"Victoria Police won’t be laying charges in relation to the report as we do not believe this is in the best interests of the young woman involved."

Sunday, September 2, 2012

Flashback to Time Magazine April 25, 2006: Writer Jeninne Lee-St. John on Duke lacrosse--wronger than wrong

There's a specter looming behind the Duke lacrosse scandal. The notion of a 27-year-old black woman, who is a student at a historically black college and a single mother of two, being hired as an exotic dancer for — and then allegedly raped by — generally privileged, younger white men conjures up memories of that classic American sex story: the pretty female slave being summoned up to the big house to sexually satisfy the master.

Saturday, September 1, 2012

Priest's comment that in 'a lot of [priest abuse] cases, the youngster — 14, 16, 18 — is the seducer' was offensive and inane, but it highlights that we tolerate a double-standard when the rapist is an adult woman

The priest's comment is found here: The comment engendered outrage, head scratching, and disgust -- and rightly so.  (I am not sure why he included 18-year-old adults among the boys.)

We would be equally outraged if the priest had said that we shouldn't necessarily be concerned about "protecting minors from the consequences of their willing participation in sexual misconduct." Or if he said "a minor who voluntarily engages in sexual intercourse is not necessarily a victim of sexual abuse."

Yet, we don't blink when a judge says exactly those things about teen boys statutorily raped by adult women.

When teen boys are statutorily raped by an adult woman and he happens to impregnate her, he is liable for child support if the statutory rapist decides to have the baby (which means, his parents will have to pay for their son's child if they want to keep him out of jail). In that case, the law has no problem in imposing an obligation on the boy because, the feeling seems to be, he really isn't a "victim-victim," because it isn't really "rape-rape."  In that case, unlike the situation where a female victim of statutory rape decides to have an abortion, the taxpayers don't have any obligation to pay for the result of the boy's victimization. That responsibility is his, and his alone.

In the case of County of San Luis Obispo v. Nathaniel J., 57 Cal. Rptr. 2d 843 (Ct. App. 1996), a thirty-four-year-old woman had sex with a fifteen-year-old boy and became pregnant. The woman was convicted of unlawful sexual intercourse with a minor -- commonly called statutory rape. She decided to have the child, and after she gave birth to her daughter, she received Aid for Families with Dependent Children, and the county sought reimbursement for the AFDC payments from the father, the 15-year-old boy. The court held that the boy, a statutory rape victim, was financially liable for the child that resulted from his victimization.

Why? Because California courts charged with interpreting California's statutory rape laws have recognized that "a minor . . . who voluntarily engages in sexual intercourse is not necessarily a victim of sexual abuse." In re Kyle F., 112 Cal. App. 4th 538, 543, 5 Cal. Rptr. 3d 190 (Cal. Ct. App. 2003).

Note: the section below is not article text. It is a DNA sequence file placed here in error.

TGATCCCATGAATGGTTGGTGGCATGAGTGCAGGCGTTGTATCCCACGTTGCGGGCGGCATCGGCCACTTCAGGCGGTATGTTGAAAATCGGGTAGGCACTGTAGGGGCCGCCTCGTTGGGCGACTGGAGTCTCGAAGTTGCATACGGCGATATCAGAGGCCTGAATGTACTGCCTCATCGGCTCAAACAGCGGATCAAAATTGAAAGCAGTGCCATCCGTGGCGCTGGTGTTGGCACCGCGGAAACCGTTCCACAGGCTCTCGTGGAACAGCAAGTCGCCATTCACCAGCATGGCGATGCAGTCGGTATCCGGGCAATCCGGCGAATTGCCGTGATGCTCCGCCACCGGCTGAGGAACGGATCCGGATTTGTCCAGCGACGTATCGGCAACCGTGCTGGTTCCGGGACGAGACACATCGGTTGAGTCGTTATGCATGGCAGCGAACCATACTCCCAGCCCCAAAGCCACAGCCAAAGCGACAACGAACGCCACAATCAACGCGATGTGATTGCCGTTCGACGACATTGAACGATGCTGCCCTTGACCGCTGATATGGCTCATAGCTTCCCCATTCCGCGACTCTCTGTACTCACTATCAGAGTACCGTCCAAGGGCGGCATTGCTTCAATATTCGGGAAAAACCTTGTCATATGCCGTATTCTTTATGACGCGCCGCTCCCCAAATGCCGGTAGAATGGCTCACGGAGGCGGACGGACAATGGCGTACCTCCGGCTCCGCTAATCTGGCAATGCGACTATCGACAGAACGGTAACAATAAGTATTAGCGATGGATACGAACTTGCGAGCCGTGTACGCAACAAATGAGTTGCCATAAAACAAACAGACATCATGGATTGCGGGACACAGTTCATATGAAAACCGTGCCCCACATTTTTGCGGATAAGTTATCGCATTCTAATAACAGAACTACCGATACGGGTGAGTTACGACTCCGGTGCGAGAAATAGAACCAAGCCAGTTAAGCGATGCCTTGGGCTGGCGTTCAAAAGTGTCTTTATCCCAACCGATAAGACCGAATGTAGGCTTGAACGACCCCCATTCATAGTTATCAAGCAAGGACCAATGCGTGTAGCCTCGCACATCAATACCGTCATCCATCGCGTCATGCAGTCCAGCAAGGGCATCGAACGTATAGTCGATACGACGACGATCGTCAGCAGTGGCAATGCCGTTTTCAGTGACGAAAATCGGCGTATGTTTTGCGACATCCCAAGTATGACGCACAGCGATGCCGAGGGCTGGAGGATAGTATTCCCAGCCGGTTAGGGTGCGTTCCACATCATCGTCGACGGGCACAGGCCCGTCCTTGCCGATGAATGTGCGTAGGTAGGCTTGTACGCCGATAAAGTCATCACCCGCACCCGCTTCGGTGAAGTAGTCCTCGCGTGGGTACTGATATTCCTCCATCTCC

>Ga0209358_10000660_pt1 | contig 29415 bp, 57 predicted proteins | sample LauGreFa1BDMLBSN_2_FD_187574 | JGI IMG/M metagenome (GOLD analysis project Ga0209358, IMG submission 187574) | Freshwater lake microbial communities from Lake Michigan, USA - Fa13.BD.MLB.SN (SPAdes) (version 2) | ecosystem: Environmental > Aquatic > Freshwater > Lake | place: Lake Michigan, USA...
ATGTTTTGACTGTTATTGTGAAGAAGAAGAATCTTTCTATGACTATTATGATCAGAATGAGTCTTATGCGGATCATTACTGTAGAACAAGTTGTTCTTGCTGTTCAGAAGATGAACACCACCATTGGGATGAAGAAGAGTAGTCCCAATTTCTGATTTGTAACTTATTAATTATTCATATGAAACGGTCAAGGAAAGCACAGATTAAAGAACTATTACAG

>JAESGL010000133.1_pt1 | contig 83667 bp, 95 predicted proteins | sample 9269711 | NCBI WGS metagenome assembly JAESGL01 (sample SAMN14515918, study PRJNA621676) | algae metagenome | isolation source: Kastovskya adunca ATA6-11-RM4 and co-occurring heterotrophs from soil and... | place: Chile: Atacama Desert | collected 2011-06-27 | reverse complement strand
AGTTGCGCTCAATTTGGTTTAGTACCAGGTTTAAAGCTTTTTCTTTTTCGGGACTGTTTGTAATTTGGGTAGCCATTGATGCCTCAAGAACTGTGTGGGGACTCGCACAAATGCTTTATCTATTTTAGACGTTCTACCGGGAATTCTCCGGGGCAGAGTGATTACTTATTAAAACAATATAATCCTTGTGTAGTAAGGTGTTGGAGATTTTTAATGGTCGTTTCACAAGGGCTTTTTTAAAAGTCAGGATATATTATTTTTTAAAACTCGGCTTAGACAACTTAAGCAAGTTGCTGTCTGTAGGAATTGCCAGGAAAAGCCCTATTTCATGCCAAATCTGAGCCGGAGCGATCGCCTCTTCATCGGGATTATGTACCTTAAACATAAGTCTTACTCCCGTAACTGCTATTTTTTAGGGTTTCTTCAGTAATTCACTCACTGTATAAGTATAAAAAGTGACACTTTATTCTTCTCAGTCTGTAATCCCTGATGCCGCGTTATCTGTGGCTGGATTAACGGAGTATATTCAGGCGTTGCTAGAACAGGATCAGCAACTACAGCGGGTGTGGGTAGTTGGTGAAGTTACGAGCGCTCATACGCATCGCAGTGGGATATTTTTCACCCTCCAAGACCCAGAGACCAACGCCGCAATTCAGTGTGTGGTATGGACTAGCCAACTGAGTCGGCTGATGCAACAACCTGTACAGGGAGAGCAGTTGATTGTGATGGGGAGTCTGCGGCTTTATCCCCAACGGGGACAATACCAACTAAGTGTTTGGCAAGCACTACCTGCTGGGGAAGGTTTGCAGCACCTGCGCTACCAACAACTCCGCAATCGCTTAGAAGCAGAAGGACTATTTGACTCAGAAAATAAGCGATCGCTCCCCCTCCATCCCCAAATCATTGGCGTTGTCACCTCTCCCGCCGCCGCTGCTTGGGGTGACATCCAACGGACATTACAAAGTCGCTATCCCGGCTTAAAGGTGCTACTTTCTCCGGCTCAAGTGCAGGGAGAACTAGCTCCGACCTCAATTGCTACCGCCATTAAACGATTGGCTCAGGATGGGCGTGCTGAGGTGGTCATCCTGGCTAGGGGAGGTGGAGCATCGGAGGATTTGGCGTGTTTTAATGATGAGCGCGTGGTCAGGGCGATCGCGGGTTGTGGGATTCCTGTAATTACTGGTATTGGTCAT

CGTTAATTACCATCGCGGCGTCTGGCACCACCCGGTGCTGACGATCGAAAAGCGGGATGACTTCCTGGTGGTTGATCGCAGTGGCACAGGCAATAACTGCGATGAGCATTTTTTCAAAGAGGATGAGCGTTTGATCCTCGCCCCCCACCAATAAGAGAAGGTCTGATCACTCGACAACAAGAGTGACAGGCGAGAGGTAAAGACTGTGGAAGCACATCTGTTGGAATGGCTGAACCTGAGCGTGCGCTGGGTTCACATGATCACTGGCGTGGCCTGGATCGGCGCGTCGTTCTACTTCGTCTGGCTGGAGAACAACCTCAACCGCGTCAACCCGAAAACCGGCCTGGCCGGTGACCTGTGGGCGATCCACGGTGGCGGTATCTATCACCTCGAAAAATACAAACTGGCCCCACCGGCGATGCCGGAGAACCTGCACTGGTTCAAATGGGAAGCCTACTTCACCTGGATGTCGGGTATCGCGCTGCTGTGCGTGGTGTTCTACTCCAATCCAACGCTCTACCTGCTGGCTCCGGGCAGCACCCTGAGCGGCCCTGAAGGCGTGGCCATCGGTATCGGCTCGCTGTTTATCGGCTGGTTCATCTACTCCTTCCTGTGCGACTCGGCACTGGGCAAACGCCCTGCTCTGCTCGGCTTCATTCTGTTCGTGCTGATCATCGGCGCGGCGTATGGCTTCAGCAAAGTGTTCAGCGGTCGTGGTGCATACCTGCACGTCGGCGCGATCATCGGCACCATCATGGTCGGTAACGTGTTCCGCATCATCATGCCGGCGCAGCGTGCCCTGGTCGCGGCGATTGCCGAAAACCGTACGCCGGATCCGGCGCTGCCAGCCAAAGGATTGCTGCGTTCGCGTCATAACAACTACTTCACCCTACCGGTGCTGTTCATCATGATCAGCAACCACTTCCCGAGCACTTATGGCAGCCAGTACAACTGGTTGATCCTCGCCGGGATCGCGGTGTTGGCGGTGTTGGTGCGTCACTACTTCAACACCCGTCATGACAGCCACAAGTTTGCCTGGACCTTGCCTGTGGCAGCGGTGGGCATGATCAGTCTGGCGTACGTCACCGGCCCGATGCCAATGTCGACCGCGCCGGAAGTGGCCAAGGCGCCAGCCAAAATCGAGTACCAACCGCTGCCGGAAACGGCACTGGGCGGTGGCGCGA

The Obispo case is not alone: Other state supreme courts and several state appellate courts have ruled that male statutory rape victims can be financially liable for supporting a child resulting from their criminal victimization.

In one case, a 15-year-old boy who was statutorily raped was held to be "not an innocent victim of [a female adult's] criminal act, and the law should not excuse him from his responsibility to support his biological child. Oklahoma's public policy mandating parental support of children outweighs any policy of protecting minors from the consequences of their willing participation in sexual misconduct with adults." Stringer v. Dep't of Human Services ex rel. Baker, 2004 OK CIV APP 97; 104 P.3d 1132 (2004).

There are, of course, no reported cases where female victims of statutory rape have been held to a similar support obligation.

The policy underlying these cases is peculiar and troubling.  A statutory rapist not only victimizes a boy once, but she is permitted to use the long-arm of the law to impose financial obligations on him for 18 years. The matter-of-fact language of some of the jurists in these cases who impose adult obligations on children just because they are male and their attackers are female is even more disconcerting.  There is little of the outrage we all rightly feel when a priest molests a young man. Instead, it is the boy who is treated as a wrongdoer. Are adult male statutory rapists really "worse" than adult female statutory rapists?  Do we really want to go there?  The language in the cases where boys have been statutorily raped suggests that at least some judges think there are victims and there are victims -- and some victims are more worthy of society's outrage, depending on the gender of their molesters.  And that should concern all of us.